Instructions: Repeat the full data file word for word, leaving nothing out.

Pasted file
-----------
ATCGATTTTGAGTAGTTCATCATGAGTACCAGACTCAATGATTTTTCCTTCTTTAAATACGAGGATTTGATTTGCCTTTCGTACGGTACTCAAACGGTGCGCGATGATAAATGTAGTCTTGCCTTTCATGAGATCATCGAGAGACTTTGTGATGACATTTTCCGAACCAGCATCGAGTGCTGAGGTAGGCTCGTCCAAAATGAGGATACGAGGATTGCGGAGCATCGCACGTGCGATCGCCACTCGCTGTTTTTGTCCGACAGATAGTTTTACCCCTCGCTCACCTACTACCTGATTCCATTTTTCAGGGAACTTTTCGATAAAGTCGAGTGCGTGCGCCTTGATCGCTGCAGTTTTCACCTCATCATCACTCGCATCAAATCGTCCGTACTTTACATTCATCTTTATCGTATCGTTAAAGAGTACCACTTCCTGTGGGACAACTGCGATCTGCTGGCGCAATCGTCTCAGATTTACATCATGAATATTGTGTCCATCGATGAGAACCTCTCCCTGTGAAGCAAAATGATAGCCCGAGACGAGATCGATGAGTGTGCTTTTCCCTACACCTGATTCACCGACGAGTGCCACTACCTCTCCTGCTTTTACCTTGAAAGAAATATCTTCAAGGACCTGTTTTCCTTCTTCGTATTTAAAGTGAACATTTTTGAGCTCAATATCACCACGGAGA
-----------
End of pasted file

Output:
ATCGATTTTGAGTAGTTCATCATGAGTACCAGACTCAATGATTTTTCCTTCTTTAAATACGAGGATTTGATTTGCCTTTCGTACGGTACTCAAACGGTGCGCGATGATAAATGTAGTCTTGCCTTTCATGAGATCATCGAGAGACTTTGTGATGACATTTTCCGAACCAGCATCGAGTGCTGAGGTAGGCTCGTCCAAAATGAGGATACGAGGATTGCGGAGCATCGCACGTGCGATCGCCACTCGCTGTTTTTGTCCGACAGATAGTTTTACCCCTCGCTCACCTACTACCTGATTCCATTTTTCAGGGAACTTTTCGATAAAGTCGAGTGCGTGCGCCTTGATCGCTGCAGTTTTCACCTCATCATCACTCGCATCAAATCGTCCGTACTTTACATTCATCTTTATCGTATCGTTAAAGAGTACCACTTCCTGTGGGACAACTGCGATCTGCTGGCGCAATCGTCTCAGATTTACATCATGAATATTGTGTCCATCGATGAGAACCTCTCCCTGTGAAGCAAAATGATAGCCCGAGACGAGATCGATGAGTGTGCTTTTCCCTACACCTGATTCACCGACGAGTGCCACTACCTCTCCTGCTTTTACCTTGAAAGAAATATCTTCAAGGACCTGTTTTCCTTCTTCGTATTTAAAGTGAACATTTTTGAGCTCAATATCACCACGGAGA